How do you know there is a loss, Balance Sheet cannot indicate such. It is an instantaneus picture of assets and liabilities on a certain date and even if you have more liabilities than assets (a sign of insplvency) it in no way indicates profitability or lack thereof. Enter everything from balance sheet as is and let the amounts all hit OBE. You would not post profit doing this so you do not post loss either. And the balance sheet won't indicate either one. Posting to retained earnings only is performed on first day of new tax year
If you are entering starting balances in balance sheet accounts, you would enter it as offset to what applies. If you know Equity, such as Retained earnings, is the offset, yes, put it there by the initial entry you make. Don't use Opening Balance Equity if you already know that this is "real" equity. OBE needs to be zero once the file is set up, and then it is never used again.
I know there is a loss because on the Balance Sheet I was given, at the very bottom, it states "Net Income" and shows (for example) -$50,000...Can I take that number and reduce the capital contribution to create a new opening balance for Capital Contribution?
You are confusing how to read the reports; let's examine what this really means: "because on the Balance Sheet I was given, at the very bottom, it states "Net Income" and shows (for example) -$50,000..."
That is Equity, not Loss. That Net Income value is coming from the bottom of the P&L = operations in this fiscal year have ended negative. However, Equity also has more components; at a minimum, you should also see Equity named, for instance, Retained Earnings or Unrestricted Net Assets or perhaps Fund Balances. You need to look at Total Equity, not the Net Income line.
"Can I take that number and reduce the capital contribution to create a new opening balance for Capital Contribution?"
No; it is part of the Trial Balance data. There is no Actual Entry named "net income" because that is the Math of all income and expense activities you need to enter. And Equity is the result of all other info; there is no entry that is Just Equity (or any other single value). Equity is synonymous with Net Assets, because this is "the accounting equation" that is always used:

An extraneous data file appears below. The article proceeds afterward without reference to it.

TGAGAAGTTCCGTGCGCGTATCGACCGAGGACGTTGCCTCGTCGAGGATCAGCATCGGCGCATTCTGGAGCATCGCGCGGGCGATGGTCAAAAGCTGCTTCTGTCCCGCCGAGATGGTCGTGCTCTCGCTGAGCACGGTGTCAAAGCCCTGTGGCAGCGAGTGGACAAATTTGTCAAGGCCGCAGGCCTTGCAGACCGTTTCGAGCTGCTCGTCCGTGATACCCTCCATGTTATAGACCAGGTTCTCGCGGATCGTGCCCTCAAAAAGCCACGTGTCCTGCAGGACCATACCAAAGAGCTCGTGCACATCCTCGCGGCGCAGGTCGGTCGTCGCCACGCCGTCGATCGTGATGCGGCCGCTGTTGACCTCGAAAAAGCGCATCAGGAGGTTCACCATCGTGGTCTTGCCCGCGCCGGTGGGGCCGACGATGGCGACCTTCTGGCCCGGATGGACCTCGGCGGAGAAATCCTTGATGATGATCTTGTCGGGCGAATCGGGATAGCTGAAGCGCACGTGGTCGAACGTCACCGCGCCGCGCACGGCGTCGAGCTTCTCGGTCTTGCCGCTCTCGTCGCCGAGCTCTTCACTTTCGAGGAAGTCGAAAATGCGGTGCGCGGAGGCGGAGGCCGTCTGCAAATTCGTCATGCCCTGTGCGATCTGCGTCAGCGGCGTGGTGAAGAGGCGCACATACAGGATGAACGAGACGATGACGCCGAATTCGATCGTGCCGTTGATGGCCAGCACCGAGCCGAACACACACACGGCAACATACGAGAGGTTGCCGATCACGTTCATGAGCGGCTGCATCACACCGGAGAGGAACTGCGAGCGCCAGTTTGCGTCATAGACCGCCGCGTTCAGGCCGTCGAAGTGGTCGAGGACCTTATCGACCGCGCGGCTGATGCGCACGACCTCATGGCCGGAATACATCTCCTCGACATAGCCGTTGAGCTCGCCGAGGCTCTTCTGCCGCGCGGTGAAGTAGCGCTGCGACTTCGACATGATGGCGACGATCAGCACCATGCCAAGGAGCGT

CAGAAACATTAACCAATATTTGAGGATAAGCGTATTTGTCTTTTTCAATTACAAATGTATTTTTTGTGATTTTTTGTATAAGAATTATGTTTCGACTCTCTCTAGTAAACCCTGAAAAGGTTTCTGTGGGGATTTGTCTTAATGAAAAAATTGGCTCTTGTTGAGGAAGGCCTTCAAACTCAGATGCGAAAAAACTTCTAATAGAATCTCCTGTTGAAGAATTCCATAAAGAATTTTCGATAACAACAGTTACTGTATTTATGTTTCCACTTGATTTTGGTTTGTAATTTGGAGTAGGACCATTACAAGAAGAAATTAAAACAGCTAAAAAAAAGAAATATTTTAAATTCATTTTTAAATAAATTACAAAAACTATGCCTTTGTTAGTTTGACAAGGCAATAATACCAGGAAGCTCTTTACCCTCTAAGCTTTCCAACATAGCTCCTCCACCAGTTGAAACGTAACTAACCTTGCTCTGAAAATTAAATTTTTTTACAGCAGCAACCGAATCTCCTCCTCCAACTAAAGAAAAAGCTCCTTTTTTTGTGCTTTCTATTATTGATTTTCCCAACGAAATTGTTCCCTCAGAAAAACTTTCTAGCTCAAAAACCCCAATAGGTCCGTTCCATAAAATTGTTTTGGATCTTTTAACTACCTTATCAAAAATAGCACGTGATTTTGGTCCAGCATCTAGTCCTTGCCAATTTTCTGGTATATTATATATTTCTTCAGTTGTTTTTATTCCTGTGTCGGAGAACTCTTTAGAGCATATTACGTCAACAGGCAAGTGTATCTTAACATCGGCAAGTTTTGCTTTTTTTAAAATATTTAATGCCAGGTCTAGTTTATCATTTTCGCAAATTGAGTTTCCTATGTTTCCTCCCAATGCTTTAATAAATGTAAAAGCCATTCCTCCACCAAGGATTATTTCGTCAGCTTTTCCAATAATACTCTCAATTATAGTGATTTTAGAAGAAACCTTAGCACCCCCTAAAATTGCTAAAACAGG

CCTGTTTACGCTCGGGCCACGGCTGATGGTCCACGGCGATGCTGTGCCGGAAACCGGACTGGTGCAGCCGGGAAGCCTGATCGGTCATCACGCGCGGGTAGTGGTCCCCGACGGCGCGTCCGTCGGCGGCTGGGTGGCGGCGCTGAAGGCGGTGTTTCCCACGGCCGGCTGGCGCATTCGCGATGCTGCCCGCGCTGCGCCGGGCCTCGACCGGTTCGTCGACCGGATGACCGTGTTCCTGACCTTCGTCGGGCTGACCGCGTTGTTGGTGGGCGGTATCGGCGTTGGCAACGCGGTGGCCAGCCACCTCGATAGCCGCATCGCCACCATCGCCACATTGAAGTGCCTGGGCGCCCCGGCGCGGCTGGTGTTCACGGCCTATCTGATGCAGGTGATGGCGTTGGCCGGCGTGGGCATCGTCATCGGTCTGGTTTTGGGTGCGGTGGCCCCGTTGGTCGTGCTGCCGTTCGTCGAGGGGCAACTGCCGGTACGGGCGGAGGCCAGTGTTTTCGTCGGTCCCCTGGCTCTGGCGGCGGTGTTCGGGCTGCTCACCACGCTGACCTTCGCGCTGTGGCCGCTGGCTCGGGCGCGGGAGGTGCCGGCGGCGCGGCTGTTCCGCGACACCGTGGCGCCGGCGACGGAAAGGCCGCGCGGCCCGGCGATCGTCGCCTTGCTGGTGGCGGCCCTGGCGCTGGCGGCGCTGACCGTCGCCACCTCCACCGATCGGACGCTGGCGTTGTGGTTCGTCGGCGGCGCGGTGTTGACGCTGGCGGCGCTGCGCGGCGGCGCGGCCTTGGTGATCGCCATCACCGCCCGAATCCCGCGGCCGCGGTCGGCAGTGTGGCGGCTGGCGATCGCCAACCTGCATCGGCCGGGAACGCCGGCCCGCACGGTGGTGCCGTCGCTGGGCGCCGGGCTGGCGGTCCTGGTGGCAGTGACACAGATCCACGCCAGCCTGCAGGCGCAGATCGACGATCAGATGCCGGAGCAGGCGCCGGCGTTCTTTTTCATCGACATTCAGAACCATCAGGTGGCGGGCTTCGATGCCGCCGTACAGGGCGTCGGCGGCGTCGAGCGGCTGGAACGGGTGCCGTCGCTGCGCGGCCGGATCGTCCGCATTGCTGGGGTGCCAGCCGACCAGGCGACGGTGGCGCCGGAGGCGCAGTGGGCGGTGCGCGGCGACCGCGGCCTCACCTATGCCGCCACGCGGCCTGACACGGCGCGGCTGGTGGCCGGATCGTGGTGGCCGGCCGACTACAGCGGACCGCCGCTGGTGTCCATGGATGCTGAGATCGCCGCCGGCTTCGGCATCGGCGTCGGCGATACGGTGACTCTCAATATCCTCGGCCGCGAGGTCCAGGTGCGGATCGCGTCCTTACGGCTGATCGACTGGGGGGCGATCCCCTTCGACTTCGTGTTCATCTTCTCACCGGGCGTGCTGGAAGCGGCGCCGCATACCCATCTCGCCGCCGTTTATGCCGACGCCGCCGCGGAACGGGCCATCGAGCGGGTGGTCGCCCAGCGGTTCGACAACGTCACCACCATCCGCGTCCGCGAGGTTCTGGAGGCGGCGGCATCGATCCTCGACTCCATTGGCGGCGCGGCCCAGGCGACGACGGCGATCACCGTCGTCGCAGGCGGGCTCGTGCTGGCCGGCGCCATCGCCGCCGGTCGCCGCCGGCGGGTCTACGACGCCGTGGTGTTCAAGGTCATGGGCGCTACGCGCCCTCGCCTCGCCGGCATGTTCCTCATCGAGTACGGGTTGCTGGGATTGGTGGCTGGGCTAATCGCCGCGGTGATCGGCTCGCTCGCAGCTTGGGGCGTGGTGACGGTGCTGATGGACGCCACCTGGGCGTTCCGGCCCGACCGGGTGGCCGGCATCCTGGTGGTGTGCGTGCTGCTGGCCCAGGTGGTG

Assets = Liability + Equity
Now, reverse it:
Equity = Assets minus Liability
That means, as you make your entries, you are Causing Equity to go up or down, like this:
Make deposit to the bank = Assets and Equity go up, as "make deposit for funds on hand as of the previous year end" is posted against Equity.
Write Checks = reducing Asset (bank) and increasing Expense (making net income negative, which is part of Equity), so Asset went down and Equity went down, because you Spent some of the asset on hand.
And let's examine buying inventory: Banking (asset) goes down and Inventory asset goes up = no change in Equity. What you had on hand as Money, is still on hand as Stuff. So, when you start a QB data file, your trial balance would have a generic Other Asset value, that is offset as part of Equity on hand. Then, you use Adjust inventory, to populate what is on hand by cost and quantity, because that is where the Asset value is coming from. In other words, Generic Other Asset would then go to 0, and Inventory Asset would now reflect what is on hand, because that is where the Value exists by products on hand.
Example: For the final date of the 2017 fiscal year, I see Net Income -$50,000 and Retained Earnings is $150,000. On the first date of the new Fiscal year, you don't see Net Income any more (as long as you have no activity on the first date), because the Math of Net Income rolled into Retained Earnings. That means the Retained Earnings is now $100,000.
You don't post Loss. You post Values. The reporting shows gain or loss.